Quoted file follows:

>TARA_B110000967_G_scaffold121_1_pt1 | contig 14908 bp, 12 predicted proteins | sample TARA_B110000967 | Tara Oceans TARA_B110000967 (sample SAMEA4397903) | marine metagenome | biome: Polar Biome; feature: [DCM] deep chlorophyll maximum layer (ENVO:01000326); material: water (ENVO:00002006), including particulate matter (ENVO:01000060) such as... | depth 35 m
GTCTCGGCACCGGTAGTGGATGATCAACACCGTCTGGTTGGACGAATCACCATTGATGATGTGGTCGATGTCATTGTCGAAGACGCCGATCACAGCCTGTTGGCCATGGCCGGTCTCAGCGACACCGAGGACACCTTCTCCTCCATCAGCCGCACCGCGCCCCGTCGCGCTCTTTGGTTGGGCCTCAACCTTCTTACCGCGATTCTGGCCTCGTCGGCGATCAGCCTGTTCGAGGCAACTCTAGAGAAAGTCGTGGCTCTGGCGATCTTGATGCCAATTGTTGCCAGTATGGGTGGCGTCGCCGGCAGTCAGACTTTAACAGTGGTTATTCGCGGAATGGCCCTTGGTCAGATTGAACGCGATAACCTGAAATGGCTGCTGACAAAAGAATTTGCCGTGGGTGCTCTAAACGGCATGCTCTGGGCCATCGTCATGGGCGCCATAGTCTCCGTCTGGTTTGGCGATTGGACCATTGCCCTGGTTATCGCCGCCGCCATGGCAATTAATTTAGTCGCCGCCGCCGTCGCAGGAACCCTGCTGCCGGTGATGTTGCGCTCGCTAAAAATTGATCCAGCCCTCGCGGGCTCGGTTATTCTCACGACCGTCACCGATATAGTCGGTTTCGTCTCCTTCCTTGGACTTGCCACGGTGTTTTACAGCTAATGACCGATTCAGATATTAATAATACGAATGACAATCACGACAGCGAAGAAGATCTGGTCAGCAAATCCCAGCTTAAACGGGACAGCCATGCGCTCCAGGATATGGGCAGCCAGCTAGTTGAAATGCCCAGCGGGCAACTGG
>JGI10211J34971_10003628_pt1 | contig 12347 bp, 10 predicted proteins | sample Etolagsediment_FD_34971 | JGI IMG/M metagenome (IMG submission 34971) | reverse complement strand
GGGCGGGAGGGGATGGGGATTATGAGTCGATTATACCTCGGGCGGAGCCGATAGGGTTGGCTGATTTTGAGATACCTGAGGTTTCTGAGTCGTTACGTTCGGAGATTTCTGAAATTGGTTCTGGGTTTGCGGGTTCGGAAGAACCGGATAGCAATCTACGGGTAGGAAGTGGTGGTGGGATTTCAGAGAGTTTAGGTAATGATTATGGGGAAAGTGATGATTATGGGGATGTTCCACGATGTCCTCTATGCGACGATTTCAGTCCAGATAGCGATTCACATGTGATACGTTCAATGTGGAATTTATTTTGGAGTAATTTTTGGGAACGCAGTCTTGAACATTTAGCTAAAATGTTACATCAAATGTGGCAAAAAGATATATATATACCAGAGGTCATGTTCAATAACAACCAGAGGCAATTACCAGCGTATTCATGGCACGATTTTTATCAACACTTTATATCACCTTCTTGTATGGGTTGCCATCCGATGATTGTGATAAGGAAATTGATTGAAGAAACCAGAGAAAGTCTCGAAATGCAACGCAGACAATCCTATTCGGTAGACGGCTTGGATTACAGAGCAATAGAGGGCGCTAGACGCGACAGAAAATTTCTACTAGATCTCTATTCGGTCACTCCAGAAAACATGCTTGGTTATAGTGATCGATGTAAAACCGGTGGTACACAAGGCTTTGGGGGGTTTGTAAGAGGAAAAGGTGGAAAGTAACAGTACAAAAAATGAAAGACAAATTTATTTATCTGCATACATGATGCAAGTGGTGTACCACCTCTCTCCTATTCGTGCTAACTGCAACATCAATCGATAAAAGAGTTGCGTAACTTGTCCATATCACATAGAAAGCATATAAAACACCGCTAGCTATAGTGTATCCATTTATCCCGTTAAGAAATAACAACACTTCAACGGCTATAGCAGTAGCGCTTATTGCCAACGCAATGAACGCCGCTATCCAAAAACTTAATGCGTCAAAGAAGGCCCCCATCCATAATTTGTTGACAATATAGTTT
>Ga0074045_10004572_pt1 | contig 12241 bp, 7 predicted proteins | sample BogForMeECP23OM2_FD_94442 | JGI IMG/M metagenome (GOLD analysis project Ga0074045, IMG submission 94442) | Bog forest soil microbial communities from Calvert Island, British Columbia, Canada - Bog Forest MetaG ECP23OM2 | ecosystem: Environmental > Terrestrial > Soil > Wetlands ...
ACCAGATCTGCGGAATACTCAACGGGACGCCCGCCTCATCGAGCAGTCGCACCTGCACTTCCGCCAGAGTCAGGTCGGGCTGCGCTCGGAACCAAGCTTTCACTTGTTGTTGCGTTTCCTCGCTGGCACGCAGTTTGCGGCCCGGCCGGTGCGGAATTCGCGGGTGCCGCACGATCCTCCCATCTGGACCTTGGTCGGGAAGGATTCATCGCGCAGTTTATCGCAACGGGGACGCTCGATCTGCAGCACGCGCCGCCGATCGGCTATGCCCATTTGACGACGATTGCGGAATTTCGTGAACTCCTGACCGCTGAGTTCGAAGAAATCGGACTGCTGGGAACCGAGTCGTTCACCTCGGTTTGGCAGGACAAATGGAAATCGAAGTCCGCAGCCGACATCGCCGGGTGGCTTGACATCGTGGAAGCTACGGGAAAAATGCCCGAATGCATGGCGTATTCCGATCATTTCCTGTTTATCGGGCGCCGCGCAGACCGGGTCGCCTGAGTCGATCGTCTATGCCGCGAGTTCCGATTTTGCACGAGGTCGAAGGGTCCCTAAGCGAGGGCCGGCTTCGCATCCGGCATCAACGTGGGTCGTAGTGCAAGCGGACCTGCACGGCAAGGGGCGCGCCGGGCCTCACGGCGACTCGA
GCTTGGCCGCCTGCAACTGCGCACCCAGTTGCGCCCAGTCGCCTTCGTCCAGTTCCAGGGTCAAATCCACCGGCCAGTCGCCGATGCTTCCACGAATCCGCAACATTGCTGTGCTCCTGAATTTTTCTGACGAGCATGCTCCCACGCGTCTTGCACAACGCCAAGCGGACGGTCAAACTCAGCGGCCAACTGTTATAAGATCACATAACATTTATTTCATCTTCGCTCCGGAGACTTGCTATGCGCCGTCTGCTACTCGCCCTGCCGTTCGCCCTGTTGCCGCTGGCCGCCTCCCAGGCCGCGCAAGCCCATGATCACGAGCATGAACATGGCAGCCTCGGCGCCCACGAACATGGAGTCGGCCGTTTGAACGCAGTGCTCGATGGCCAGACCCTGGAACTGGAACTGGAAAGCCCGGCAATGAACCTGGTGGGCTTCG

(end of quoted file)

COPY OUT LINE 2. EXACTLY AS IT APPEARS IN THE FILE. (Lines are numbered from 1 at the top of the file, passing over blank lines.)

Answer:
GTCTCGGCACCGGTAGTGGATGATCAACACCGTCTGGTTGGACGAATCACCATTGATGATGTGGTCGATGTCATTGTCGAAGACGCCGATCACAGCCTGTTGGCCATGGCCGGTCTCAGCGACACCGAGGACACCTTCTCCTCCATCAGCCGCACCGCGCCCCGTCGCGCTCTTTGGTTGGGCCTCAACCTTCTTACCGCGATTCTGGCCTCGTCGGCGATCAGCCTGTTCGAGGCAACTCTAGAGAAAGTCGTGGCTCTGGCGATCTTGATGCCAATTGTTGCCAGTATGGGTGGCGTCGCCGGCAGTCAGACTTTAACAGTGGTTATTCGCGGAATGGCCCTTGGTCAGATTGAACGCGATAACCTGAAATGGCTGCTGACAAAAGAATTTGCCGTGGGTGCTCTAAACGGCATGCTCTGGGCCATCGTCATGGGCGCCATAGTCTCCGTCTGGTTTGGCGATTGGACCATTGCCCTGGTTATCGCCGCCGCCATGGCAATTAATTTAGTCGCCGCCGCCGTCGCAGGAACCCTGCTGCCGGTGATGTTGCGCTCGCTAAAAATTGATCCAGCCCTCGCGGGCTCGGTTATTCTCACGACCGTCACCGATATAGTCGGTTTCGTCTCCTTCCTTGGACTTGCCACGGTGTTTTACAGCTAATGACCGATTCAGATATTAATAATACGAATGACAATCACGACAGCGAAGAAGATCTGGTCAGCAAATCCCAGCTTAAACGGGACAGCCATGCGCTCCAGGATATGGGCAGCCAGCTAGTTGAAATGCCCAGCGGGCAACTGG